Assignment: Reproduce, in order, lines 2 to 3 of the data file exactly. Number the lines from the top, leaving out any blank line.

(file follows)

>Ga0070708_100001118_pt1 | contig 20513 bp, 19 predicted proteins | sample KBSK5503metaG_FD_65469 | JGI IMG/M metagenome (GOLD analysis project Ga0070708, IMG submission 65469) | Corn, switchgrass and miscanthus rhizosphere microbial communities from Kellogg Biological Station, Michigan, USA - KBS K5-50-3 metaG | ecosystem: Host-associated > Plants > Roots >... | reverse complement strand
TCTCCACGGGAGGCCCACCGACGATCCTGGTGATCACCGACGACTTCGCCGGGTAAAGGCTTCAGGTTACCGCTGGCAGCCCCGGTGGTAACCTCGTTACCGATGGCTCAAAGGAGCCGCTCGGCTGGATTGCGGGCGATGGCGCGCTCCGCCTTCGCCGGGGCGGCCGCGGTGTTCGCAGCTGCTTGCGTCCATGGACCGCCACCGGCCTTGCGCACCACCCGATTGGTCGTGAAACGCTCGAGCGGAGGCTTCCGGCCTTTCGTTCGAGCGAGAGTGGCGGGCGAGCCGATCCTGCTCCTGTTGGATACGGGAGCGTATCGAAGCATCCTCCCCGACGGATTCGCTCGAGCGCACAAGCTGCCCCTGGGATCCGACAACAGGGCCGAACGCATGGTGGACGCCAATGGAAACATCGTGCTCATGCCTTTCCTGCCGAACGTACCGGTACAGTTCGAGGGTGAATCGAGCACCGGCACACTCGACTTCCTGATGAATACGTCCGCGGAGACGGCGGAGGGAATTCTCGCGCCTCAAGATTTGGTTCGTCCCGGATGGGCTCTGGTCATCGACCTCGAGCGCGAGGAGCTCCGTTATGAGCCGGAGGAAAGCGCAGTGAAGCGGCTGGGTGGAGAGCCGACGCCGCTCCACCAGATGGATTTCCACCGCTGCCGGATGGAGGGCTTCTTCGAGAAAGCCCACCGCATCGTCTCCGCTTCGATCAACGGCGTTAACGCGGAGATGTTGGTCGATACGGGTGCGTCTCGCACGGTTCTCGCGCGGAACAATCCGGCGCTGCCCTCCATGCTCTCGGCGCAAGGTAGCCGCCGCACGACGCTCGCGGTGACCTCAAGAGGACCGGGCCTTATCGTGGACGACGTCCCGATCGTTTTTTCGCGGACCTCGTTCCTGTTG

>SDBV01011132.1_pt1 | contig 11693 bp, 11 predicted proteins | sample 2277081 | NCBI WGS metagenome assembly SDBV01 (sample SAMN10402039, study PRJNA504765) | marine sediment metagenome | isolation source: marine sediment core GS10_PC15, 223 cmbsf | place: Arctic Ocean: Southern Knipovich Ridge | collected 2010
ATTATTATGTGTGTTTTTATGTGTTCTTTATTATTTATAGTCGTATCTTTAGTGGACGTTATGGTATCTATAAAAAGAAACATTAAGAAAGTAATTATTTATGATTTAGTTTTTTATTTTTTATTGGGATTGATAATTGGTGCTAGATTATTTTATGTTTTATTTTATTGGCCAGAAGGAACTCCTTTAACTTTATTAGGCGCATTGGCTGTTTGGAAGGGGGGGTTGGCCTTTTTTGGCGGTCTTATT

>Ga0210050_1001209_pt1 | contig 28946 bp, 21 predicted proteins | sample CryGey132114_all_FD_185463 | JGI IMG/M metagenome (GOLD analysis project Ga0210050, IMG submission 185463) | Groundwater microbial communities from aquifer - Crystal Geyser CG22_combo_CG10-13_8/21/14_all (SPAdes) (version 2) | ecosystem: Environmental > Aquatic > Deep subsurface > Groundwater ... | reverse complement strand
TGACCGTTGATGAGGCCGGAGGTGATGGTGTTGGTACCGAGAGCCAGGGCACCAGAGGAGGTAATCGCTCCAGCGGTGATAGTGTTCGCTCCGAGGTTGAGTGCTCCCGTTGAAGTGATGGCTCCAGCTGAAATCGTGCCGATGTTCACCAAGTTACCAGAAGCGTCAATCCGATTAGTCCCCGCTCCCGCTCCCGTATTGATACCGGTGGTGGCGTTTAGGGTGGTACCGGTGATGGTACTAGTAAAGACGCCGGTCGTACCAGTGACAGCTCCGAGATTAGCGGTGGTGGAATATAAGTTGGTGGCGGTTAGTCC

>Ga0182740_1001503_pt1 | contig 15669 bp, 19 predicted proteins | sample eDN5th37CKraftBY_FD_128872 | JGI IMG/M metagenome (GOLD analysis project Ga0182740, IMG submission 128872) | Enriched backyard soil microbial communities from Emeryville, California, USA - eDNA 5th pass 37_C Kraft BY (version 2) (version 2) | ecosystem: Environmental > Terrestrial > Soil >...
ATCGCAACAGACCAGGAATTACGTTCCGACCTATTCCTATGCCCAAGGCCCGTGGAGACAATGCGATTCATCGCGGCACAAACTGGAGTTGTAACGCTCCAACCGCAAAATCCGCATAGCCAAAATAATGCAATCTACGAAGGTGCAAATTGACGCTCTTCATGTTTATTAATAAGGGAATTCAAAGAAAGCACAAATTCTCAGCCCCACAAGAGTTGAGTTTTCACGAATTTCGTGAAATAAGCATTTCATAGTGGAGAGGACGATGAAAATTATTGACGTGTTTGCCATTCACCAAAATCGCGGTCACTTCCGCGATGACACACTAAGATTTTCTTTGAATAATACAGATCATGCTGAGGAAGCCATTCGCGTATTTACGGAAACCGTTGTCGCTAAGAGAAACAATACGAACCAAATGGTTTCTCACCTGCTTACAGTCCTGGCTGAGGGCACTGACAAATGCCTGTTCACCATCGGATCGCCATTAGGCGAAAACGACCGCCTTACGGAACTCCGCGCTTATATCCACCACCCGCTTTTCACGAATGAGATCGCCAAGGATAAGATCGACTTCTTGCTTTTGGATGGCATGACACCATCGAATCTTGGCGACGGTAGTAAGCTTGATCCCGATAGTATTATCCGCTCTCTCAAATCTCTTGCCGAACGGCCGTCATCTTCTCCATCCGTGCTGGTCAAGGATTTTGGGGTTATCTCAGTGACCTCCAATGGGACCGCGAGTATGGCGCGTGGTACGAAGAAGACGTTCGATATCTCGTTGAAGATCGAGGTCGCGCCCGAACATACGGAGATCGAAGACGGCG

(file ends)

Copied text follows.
TCTCCACGGGAGGCCCACCGACGATCCTGGTGATCACCGACGACTTCGCCGGGTAAAGGCTTCAGGTTACCGCTGGCAGCCCCGGTGGTAACCTCGTTACCGATGGCTCAAAGGAGCCGCTCGGCTGGATTGCGGGCGATGGCGCGCTCCGCCTTCGCCGGGGCGGCCGCGGTGTTCGCAGCTGCTTGCGTCCATGGACCGCCACCGGCCTTGCGCACCACCCGATTGGTCGTGAAACGCTCGAGCGGAGGCTTCCGGCCTTTCGTTCGAGCGAGAGTGGCGGGCGAGCCGATCCTGCTCCTGTTGGATACGGGAGCGTATCGAAGCATCCTCCCCGACGGATTCGCTCGAGCGCACAAGCTGCCCCTGGGATCCGACAACAGGGCCGAACGCATGGTGGACGCCAATGGAAACATCGTGCTCATGCCTTTCCTGCCGAACGTACCGGTACAGTTCGAGGGTGAATCGAGCACCGGCACACTCGACTTCCTGATGAATACGTCCGCGGAGACGGCGGAGGGAATTCTCGCGCCTCAAGATTTGGTTCGTCCCGGATGGGCTCTGGTCATCGACCTCGAGCGCGAGGAGCTCCGTTATGAGCCGGAGGAAAGCGCAGTGAAGCGGCTGGGTGGAGAGCCGACGCCGCTCCACCAGATGGATTTCCACCGCTGCCGGATGGAGGGCTTCTTCGAGAAAGCCCACCGCATCGTCTCCGCTTCGATCAACGGCGTTAACGCGGAGATGTTGGTCGATACGGGTGCGTCTCGCACGGTTCTCGCGCGGAACAATCCGGCGCTGCCCTCCATGCTCTCGGCGCAAGGTAGCCGCCGCACGACGCTCGCGGTGACCTCAAGAGGACCGGGCCTTATCGTGGACGACGTCCCGATCGTTTTTTCGCGGACCTCGTTCCTGTTG

>SDBV01011132.1_pt1 | contig 11693 bp, 11 predicted proteins | sample 2277081 | NCBI WGS metagenome assembly SDBV01 (sample SAMN10402039, study PRJNA504765) | marine sediment metagenome | isolation source: marine sediment core GS10_PC15, 223 cmbsf | place: Arctic Ocean: Southern Knipovich Ridge | collected 2010